• Mrs. Crowninshield's love of fishing; Henry Francis du Pont's family collecting shells in Florida; selling her house in Boca Grande
    Keywords: alcove of mirrors; dado; Du Pont, Henry Francis, 1880-1969; Du Pont, Ruth; fishing; Gasperilla Island (Fla.); Harrison, Pauline du Pont, 1918-2007; Lord, Ruth, 1922-2014; shell collection; shelling; tarpon fishing
    Transcript: Ward: Yes, it could very well could be. Did Mrs. Crowninshield enjoy fishing?

    Irving: 0h tremendously. She was out as often as he was, perhaps oftener, and if she caught a tarpon she was thrilled! Of course you go down to those islands and the men would go on one side and the ladies on the other, then get together again at lunch time and the captain and whoever took you there would be getting your lunch...Later you would go fishing again and of course shelling was a tremendous thing too. Mrs. Crowninshield shelled a great deal. She loved it and right there where their house was situated, with the incoming tide they had wonderful shelling.

    Ward: Did she shell all up and down that island there?

    Irving: Yes. But her own beach was the best place to shell on the whole of Gasperilla Island and then some of the other islands are famous for good shelling.

    Ward: Sanibel is near there.

    Irving: Yes, Sanibel, and one other, are very good. Mr. and Mrs. du Pont and their two daughters got enough...it was just after a storm and the incoming tide had brought in perfectly beautiful shells and enough to make a dado around their dining room and all exactly alike and they shelled all morning and then foolishly stopped for lunch. Lunch was ready and they thought, we shouldn't have stopped before the incoming tide turned. We should have gotten all there were, but the tide was already carrying the shells away. But they had enough to trim that whole room. Some of them are quite large, like a small plate and deep red shading into pink and really beautiful colors for the dining room.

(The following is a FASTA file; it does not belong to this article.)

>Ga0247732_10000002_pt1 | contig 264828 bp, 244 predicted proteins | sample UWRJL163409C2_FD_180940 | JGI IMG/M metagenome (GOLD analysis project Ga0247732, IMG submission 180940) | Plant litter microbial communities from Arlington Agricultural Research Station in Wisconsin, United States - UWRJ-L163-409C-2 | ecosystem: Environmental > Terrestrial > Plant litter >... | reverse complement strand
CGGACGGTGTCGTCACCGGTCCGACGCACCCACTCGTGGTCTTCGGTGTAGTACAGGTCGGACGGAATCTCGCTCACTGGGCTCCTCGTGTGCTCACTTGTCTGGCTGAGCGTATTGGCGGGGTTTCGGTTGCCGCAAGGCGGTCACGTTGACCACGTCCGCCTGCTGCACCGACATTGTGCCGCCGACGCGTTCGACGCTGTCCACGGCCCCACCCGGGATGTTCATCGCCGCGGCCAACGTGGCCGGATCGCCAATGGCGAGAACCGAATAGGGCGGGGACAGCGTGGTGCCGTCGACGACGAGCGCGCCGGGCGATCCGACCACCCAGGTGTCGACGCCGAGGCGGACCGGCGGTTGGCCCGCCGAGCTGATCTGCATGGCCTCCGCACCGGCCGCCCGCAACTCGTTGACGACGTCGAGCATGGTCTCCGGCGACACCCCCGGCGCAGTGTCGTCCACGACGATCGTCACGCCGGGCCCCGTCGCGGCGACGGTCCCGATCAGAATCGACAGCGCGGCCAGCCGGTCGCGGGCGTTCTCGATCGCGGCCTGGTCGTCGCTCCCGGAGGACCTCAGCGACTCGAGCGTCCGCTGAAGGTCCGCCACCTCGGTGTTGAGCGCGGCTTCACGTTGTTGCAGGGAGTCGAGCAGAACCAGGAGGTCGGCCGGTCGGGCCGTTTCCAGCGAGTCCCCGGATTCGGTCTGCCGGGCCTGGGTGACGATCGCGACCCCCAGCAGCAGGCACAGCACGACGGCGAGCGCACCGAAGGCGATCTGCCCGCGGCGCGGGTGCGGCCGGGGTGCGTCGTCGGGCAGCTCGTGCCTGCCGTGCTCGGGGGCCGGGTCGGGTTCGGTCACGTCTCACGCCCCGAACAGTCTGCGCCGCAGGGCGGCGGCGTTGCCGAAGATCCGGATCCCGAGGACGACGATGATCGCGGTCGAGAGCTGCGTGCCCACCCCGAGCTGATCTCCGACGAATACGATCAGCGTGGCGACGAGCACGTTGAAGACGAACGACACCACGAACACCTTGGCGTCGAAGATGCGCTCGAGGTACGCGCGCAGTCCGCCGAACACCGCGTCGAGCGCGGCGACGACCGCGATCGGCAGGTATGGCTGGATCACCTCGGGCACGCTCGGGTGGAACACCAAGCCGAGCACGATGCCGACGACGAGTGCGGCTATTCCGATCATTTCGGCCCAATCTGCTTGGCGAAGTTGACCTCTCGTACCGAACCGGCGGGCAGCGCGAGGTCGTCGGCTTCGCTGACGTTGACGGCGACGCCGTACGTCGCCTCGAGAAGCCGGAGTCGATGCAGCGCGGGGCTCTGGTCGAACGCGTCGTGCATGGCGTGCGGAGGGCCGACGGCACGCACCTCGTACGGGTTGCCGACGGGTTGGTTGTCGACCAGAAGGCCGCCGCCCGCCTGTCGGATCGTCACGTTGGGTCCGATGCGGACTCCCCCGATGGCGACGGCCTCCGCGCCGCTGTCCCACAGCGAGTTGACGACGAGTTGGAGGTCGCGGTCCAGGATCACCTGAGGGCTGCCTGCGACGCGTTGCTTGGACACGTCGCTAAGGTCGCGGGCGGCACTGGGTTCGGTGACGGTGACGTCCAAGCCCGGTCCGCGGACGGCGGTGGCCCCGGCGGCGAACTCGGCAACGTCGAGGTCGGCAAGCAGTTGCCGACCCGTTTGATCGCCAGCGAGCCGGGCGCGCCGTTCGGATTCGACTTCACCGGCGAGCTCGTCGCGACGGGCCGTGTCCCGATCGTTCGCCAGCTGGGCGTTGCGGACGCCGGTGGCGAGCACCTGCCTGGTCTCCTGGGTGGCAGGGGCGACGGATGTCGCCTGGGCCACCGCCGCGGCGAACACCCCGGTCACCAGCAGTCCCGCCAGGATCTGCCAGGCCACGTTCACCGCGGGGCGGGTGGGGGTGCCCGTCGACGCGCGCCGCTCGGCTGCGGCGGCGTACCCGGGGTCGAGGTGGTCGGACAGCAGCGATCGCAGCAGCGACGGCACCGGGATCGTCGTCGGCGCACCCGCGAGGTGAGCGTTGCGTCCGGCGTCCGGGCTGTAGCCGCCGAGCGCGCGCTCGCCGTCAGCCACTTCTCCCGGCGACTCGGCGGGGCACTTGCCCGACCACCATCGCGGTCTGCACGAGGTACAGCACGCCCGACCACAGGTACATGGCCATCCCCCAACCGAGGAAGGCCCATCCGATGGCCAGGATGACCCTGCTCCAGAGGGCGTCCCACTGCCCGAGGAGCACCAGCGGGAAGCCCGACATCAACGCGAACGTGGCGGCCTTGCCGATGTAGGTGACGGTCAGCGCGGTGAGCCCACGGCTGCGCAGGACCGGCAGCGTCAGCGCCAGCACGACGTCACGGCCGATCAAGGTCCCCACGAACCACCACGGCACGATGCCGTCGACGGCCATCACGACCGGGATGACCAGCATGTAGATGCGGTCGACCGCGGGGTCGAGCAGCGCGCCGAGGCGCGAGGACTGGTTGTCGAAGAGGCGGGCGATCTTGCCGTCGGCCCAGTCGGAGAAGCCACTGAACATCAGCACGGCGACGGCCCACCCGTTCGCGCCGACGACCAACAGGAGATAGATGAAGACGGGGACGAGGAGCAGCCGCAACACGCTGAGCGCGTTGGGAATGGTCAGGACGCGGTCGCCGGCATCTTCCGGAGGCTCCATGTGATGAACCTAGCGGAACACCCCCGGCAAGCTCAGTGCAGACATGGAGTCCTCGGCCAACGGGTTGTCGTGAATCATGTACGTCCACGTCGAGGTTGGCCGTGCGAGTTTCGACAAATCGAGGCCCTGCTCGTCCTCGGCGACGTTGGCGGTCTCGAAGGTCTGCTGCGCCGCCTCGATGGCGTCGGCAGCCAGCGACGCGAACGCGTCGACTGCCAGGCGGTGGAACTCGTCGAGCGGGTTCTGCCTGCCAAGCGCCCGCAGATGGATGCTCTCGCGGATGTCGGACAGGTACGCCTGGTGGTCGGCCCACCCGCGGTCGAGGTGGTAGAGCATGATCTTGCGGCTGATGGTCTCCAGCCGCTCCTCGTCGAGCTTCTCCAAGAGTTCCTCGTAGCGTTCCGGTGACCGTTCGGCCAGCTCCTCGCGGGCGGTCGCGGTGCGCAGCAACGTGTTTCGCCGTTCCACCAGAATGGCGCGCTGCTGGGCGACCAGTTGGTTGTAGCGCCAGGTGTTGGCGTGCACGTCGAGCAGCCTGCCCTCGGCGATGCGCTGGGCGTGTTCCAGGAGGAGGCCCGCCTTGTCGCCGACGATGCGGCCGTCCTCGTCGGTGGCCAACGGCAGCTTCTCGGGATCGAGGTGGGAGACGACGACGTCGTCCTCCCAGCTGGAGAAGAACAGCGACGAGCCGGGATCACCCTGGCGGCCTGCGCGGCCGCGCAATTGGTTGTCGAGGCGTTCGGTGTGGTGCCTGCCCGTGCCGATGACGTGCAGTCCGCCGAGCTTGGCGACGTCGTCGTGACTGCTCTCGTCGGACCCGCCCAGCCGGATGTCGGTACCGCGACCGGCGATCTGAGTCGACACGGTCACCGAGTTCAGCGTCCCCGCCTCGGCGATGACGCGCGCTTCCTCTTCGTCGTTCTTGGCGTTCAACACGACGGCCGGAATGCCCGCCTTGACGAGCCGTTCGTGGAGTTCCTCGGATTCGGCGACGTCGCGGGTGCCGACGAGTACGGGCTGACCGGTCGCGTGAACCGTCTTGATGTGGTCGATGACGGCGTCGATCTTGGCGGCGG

Mrs. Crowninshield had an alcove of mirrors for her shell collection where it was very beautifully displayed. They had a very comfortable house there, not elegant or anything of that kind because it isn't suitable in Boca Grande. There were more elegant houses built afterward. [She goes on to describe selling her house in Boca Grande and being disappointed seeing it years later in a dilapidated condition.]
  • Final thoughts, including Mrs. Crowninshield's kindness toward her during her husband's illness and after her husband's death
    Keywords: Hudson River
    Transcript: Ward: Do you have in mind any other close friends of Mrs. Crowninshield that you think might have another facet...?

    Irving: Well, my sister-in-law I told you about. They lived in our aunt's house at Marblehead after she died and were on the boat a great deal with Mr. and Mrs. Crowninshield each year and really saw more of them than I did. I know she could tell you quite a lot. Her telephone number is 658-4531.

    Ward: Is she in Boca Grande now?

    Irving: Oh no, she's right here. She lives in the Devon. My brother-in-law, her husband, is dead. He died a few years ago. He was younger than my husband. My husband died in '41. We had been in Boca Grande when my husband became ill. He caught a terrible cold which developed into pneumonia. [She gives additional details about her husband's death, mentioning Mrs. Crowninshield's concern during his illness. She describes how after Mrs. Irving's husband's death, Mrs. Crowninshield arranged for any remaining debt to be erased from the house the Irvings had purchased from her.]

    Ward: Well Mrs. Irving, I think you have been most generous and kind giving your time and thinking about Mrs. Crowninshield and it has just been a beautiful afternoon surrounded with these beautiful thoughts of a person who has done so much for our community right here.

    [Final portions of interview are incomplete. Mrs. Irving mentions a house on the Hudson River that was owned by her husband's family and in which she and her husband lived when they were first married.]